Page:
Many congratulations to Programme Leader and Deputy Director of the MRC Biostatistics Unit, Dr Daniela De Angelis, who has received a Suffrage Science Award.
A hundred years after the first women in Britain got the vote, women still only make up 23% of those working in core science, technology, engineering and mathematics occupations in the UK.
Solving the pipeline issue is a long-term challenge for maths and computing with female students making up only 15% of undergraduate computer science students and 37% of mathematical sciences students in 2016/17, compared to 61% of Biological Sciences students.
The Suffrage Science scheme was initiated by Professor Dame Amanda Fisher, Director of the MRC London Institute of Medical Sciences (MRC LMS) in 2011. Amanda says “The creation of the Maths and Computing Suffrage Sciences Awards in 2016 recognised the increasing importance of mathematics and computing to the life sciences. As in all branches of the awards their purpose is to celebrate female scientists, their scientific achievements and ability to inspire others. This is especially important in maths and computing where female students studying these subjects are still in the minority. We are delighted to welcome this year’s awardees into the growing Suffrage Science community and look forward to supporting them to inspire the next generation.”
Today, Monday 8th October 2018, 11 scientists from across the UK are being presented with hand-crafted jewellery at the Suffrage Science awards ceremony held at the British Library, London. The awards celebrate women in science and encourage others to enter science and reach senior leadership roles.
The 2018 award winners are:
- Dr Ruth Keogh – London School of Hygiene and Tropical Medicine
- Dr Tereza Neocleous – University of Glasgow
- Dr Nina Snaith – University of Bristol
- Dr Daniela De Angelis – MRC Biostatistics Unit, University of Cambridge
- Dr Eugenie Hunsicker – Loughborough University
- Professor Sally Fincher – University of Kent
- Professor Julie McCann – Imperial College London
- Professor Jane Hillston – University of Edinburgh
- Professor Ursula Martin – University of Oxford
- Dr Hannah Dee – University of Aberystwyth
- Dr Vicky Neale – University of Oxford
The awards occur every 2 years and the 11 awardees for 2018 have been chosen by the previous award holders for their scientific achievements and ability to inspire others. Daniela was nominated by Unit Director and 2016 winner, Professor Sylvia Richardson. Sylvia’s reasons for nominating Daniela were:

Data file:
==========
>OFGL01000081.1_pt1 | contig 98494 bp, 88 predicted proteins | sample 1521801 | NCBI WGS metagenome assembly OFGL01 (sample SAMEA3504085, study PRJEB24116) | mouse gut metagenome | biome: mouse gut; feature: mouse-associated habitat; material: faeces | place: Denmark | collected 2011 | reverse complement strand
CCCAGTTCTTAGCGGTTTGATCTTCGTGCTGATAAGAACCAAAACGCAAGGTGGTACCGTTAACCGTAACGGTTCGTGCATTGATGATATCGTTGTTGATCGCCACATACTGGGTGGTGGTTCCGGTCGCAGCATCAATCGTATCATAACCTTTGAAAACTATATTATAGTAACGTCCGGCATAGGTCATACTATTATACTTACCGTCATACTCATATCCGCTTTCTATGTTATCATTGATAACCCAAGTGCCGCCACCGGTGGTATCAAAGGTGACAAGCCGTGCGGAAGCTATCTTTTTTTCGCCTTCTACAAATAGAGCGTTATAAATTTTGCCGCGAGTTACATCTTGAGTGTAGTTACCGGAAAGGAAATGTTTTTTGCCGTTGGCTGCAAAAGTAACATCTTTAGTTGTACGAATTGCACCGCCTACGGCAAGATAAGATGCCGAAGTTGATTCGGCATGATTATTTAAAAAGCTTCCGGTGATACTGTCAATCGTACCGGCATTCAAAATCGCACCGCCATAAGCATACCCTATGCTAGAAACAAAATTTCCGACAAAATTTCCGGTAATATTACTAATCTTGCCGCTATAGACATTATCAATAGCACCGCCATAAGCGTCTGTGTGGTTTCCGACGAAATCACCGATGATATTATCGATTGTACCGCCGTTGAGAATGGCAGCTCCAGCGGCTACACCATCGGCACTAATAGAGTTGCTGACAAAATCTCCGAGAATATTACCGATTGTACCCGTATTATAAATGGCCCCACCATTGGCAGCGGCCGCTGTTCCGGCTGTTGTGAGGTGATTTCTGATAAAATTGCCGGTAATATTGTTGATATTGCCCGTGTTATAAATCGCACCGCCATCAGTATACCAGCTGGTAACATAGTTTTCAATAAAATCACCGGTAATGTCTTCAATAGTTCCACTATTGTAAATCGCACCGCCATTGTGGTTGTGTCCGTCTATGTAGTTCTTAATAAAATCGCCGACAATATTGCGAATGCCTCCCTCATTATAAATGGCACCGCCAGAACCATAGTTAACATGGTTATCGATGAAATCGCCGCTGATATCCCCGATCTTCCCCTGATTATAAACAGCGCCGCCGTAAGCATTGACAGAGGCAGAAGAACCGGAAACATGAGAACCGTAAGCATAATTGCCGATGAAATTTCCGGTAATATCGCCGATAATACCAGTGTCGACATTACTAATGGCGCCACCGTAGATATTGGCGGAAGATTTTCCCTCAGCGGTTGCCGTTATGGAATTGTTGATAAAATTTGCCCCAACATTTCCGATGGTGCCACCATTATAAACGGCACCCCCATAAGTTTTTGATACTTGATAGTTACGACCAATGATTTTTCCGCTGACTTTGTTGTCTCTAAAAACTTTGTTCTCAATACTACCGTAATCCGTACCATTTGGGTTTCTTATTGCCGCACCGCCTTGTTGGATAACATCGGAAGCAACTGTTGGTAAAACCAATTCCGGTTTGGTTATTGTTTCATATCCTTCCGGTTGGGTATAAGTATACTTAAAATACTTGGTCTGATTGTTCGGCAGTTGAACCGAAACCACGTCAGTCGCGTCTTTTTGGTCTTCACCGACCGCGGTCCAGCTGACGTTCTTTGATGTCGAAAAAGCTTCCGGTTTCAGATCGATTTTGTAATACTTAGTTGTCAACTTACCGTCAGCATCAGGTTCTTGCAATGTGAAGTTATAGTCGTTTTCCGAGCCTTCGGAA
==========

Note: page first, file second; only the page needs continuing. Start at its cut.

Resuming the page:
“Daniela has established an international reputation for her research on statistical methods in epidemic modelling and complex evidence synthesis. Her methodological research is closely married with her important public health impact that she delivers through her joint position at Public Health England, her numerous international collaborations and her participation in expert groups.”
The awards themselves are items of jewellery, inspired by the Suffrage movement, and are passed on as heirlooms from one female scientist to the next. The jewellery was created by art students from Central St Martins who worked with scientists to design pieces inspired by research and the Suffragette movement, from which the award scheme takes its name.
Alongside the awards, former BBC journalist Susan Watts will lead a discussion about the most striking positive developments and ongoing challenges faced by women in maths and computing. On the eve of Ada Lovelace day new recipient, Professor Ursula Martin, University of Oxford will discuss her new book ‘Ada Lovelace: The making of a Computer Scientist’. Alongside inaugural awardee Professor Carron Shankland, University of Stirling who will share her experience of gender diversity in computing and the value of networks. While Professor Dame Celia Hoyles, University College London will share her insights on the current landscape of mathematics education and explore areas where more action is needed.